Friday, December 21, 2012

2013 Asian Waldorf teachers conference @ KOREA

28th of April - 4th of May 2013

For further information about the conference just have a look at

*The webpage is still in progress and will be completed step by stepThere is already detailed information concerning the schedule of the conference, the lecturesworkshops and group leaders.

Also, the registration has already started and you are most welcome to register now!!

Saturday, December 8, 2012

Our Children

Our Children
Our guides toward becoming truly human


We have to push ourselves into activity. We must work consciously with spiritual forces and work on our own inner development with great resolve. When I was a new teacher, my mentor said that an early childhood teacher has to be willing and able to sacrifice one’s adult needs. In our adult lives, we crave stimulation, spontaneity, change, novelty, and we digest our experiences through talking; but these are not good things for our classroom. The rock we live on in our classrooms is rhythm and routine. These are cornerstones of each day. A good day in the classroom is one in which time ceases to exist and yet somehow, miraculously, we have snack at a reasonable time, circle and story flow, and the children are ready to go home when the parents arrive. We are quiet in the classroom, always doing tasks, and hopefully our every word and gesture is imbued with intentionality.

But we need to go deeper than this. We need to overcome adult attributes that we associate with modern-day adults—such as being critical, wanting to define and categorize, and wanting to fix. None of these will serve us in working with the children. We must free our thinking if we are to respond to the call of the future. With our thinking we can enter into the realm of ideas and ideals, and it is within our powers to be able to find the essential within these realms. Thinking is an active meditation, allowing us to be instigators of metamorphosis. If we can commit our thinking and feeling to something outside of ourselves, this will bring forth life-giving forces into our work. The more we can remove ourselves from sympathy and antipathy, the more easily can empathy arise in us. We need to develop what Henning Kohler describes as active tolerance.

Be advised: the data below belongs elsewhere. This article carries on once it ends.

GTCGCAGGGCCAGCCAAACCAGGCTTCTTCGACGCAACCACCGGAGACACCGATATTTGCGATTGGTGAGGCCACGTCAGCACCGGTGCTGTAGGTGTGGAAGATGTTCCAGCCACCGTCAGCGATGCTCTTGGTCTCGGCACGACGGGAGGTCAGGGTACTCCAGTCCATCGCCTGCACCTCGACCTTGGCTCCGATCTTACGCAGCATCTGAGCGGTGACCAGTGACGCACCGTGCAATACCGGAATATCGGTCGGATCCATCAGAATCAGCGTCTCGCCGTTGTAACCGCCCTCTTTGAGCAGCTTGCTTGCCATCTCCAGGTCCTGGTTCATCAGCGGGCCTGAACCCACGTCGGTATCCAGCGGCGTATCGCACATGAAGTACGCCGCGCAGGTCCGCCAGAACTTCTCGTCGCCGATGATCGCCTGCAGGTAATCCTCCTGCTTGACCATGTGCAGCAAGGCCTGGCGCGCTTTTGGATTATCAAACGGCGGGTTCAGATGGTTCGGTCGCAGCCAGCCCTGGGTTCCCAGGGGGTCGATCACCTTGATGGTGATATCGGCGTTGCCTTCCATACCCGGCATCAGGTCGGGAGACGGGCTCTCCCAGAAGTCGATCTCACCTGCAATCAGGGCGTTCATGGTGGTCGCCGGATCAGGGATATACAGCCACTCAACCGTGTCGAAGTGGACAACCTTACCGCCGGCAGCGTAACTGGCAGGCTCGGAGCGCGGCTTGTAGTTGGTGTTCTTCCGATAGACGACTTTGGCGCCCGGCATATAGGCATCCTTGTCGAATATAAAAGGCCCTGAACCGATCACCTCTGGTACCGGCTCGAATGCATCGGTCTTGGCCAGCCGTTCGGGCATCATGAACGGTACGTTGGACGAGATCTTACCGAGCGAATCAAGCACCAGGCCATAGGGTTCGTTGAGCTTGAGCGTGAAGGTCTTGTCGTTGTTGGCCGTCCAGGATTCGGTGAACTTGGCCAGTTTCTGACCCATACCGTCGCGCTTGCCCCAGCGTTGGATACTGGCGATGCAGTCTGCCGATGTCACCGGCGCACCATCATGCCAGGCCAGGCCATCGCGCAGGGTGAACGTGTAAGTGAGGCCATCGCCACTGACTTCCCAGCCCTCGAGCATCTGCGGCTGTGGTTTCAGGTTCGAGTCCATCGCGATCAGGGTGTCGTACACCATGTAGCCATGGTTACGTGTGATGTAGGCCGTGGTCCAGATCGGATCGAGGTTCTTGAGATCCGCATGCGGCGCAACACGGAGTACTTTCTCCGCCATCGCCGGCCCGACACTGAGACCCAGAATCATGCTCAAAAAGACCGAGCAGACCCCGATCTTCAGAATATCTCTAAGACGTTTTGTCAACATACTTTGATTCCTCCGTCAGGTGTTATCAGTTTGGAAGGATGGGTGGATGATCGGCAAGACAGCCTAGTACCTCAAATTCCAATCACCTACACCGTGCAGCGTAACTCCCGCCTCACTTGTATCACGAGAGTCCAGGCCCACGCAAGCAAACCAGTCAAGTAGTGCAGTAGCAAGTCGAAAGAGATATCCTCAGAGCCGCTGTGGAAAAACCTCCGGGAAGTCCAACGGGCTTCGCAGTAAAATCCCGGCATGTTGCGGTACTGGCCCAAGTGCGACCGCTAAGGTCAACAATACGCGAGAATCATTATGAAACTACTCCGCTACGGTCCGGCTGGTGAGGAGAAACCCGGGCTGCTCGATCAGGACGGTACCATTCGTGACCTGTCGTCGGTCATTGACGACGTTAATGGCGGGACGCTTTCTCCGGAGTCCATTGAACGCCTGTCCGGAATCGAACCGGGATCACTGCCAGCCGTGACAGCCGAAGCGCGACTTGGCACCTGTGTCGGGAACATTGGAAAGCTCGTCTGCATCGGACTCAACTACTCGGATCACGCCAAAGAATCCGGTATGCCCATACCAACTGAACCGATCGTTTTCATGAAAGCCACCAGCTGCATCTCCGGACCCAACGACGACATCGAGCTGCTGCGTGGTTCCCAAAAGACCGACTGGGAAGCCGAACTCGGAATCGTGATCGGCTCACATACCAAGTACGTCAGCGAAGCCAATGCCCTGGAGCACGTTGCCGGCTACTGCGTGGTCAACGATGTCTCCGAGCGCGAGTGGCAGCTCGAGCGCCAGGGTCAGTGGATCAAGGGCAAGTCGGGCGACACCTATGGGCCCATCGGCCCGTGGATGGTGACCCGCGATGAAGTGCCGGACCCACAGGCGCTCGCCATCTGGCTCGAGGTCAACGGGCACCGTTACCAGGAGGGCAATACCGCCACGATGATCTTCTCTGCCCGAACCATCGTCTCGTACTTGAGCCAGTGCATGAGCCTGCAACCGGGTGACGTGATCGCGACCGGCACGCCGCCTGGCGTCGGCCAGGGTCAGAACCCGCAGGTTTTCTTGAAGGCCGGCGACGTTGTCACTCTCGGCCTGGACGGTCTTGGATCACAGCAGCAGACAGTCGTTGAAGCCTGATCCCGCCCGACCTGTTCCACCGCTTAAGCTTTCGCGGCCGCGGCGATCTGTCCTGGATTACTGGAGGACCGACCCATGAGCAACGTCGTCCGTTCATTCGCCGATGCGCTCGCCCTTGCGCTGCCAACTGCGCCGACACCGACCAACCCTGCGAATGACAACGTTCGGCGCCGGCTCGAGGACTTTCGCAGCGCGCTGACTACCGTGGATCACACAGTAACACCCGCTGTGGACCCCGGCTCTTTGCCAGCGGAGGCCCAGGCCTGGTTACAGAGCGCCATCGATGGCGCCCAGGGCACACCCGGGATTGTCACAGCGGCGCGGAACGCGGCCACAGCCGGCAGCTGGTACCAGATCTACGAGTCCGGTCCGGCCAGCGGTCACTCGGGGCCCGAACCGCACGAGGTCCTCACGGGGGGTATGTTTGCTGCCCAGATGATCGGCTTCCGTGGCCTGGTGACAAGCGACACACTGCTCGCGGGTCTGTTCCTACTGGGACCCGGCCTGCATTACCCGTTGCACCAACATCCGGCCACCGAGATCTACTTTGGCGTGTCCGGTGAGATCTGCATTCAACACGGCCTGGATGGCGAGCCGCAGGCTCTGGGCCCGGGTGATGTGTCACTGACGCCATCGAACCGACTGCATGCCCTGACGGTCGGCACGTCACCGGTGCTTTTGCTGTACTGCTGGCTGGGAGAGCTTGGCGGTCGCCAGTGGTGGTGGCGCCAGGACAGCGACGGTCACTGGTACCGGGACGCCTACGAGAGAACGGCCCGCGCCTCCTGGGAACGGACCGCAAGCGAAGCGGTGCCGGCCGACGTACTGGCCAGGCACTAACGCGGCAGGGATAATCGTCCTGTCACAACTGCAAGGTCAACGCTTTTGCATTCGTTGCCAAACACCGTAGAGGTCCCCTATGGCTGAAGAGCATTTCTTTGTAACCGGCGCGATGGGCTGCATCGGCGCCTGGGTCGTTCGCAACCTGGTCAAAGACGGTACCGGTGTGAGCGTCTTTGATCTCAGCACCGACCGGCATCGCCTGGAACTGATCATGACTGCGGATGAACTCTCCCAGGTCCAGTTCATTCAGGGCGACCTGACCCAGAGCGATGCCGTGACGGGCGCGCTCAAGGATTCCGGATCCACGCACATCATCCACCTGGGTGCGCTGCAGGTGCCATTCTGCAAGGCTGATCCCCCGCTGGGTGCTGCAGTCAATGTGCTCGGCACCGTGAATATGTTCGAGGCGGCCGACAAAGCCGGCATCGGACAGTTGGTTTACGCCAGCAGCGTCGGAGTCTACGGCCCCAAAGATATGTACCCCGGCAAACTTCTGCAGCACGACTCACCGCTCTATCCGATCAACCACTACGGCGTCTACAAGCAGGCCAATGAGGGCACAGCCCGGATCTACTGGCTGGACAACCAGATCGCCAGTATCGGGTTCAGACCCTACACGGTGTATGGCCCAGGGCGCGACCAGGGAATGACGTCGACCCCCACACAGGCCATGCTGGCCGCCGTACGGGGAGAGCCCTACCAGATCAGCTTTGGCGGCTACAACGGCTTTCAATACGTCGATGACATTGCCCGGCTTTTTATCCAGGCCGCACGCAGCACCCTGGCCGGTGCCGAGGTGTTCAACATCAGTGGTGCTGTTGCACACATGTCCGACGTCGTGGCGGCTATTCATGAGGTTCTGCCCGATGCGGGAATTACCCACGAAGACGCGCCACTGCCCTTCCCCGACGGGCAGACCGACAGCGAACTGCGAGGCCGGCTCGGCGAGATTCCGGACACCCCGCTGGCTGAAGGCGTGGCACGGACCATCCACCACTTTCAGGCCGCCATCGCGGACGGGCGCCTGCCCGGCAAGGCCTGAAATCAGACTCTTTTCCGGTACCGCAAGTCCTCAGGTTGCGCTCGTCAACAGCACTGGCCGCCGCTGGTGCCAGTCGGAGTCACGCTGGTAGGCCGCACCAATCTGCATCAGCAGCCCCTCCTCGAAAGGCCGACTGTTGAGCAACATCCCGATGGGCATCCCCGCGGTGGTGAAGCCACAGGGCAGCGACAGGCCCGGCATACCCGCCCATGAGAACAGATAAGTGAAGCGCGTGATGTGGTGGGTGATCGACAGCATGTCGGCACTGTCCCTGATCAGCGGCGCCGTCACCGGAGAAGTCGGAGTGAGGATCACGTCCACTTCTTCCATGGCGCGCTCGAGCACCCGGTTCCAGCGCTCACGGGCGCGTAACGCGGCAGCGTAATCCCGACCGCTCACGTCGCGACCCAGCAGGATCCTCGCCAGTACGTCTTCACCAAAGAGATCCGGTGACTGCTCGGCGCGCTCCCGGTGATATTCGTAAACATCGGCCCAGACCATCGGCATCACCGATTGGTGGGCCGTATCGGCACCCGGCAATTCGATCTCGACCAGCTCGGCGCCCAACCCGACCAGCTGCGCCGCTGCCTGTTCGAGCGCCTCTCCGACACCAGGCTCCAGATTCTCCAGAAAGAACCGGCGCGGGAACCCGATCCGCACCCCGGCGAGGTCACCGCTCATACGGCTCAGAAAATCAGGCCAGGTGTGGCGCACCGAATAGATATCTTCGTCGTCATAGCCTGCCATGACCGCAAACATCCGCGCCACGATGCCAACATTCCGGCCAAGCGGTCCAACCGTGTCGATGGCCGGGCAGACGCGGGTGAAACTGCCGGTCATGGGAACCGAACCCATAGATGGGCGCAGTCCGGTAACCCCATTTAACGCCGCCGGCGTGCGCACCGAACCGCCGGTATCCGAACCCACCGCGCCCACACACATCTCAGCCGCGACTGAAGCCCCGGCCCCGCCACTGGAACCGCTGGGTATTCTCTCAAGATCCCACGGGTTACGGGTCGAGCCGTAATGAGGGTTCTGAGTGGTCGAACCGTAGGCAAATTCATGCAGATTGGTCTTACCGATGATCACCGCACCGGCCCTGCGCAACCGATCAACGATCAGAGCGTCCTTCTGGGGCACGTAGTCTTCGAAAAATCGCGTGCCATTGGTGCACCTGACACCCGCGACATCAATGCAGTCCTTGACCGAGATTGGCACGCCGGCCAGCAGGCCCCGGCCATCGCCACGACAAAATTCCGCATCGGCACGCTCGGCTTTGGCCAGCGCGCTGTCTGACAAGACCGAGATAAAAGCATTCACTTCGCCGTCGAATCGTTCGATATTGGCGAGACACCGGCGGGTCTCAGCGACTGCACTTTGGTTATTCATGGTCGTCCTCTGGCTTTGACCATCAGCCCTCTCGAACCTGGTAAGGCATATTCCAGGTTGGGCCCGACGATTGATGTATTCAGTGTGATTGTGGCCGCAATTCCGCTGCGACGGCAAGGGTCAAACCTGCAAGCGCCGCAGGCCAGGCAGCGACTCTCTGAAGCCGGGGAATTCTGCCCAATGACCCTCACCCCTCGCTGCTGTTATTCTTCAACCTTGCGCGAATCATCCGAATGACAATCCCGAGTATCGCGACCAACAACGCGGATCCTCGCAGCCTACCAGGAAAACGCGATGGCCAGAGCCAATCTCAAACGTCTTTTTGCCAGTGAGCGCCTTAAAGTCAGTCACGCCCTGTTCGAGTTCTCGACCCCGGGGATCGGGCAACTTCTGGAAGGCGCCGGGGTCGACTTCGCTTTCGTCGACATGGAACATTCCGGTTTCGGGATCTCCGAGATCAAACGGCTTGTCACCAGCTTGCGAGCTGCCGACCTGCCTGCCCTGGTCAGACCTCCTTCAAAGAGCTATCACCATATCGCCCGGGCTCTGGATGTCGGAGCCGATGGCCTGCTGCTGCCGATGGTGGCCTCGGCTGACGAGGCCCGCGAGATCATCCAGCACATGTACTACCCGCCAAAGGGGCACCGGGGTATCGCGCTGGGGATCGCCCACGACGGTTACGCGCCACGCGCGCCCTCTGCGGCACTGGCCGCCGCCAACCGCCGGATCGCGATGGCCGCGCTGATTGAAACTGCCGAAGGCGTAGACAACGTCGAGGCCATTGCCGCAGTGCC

When we have answers, it is an egotistical act that does not enter the reality of the other. Every child has a reason for incarnating as he has. If there is a hindrance, we can offer help and support but the child may or may not choose to change it. Active tolerance means that we leave others free to be themselves in all their individual expressions. It means we observe and think about them with gentle and unprejudiced interest and that we strive to understand them enough so that we can honor their way of being and behaving without judging them by our own standards or forcing them to meet our expectations.

Far too often we are reactive to life, including the children in our groups. Even after the first day of school, we can hear teachers saying, “Oh, my goodness” about a child, a group, or a situation. Even if we think we have an ideal class, we are defining. It is important how we think about our children; they are particularly dependent upon our regards for them. The child’s social development is aided by the fact that she lives into the soul life of the adults around her. Through ourselves we enable the connection between child and self. We are the self that the child is eventually able to find within herself.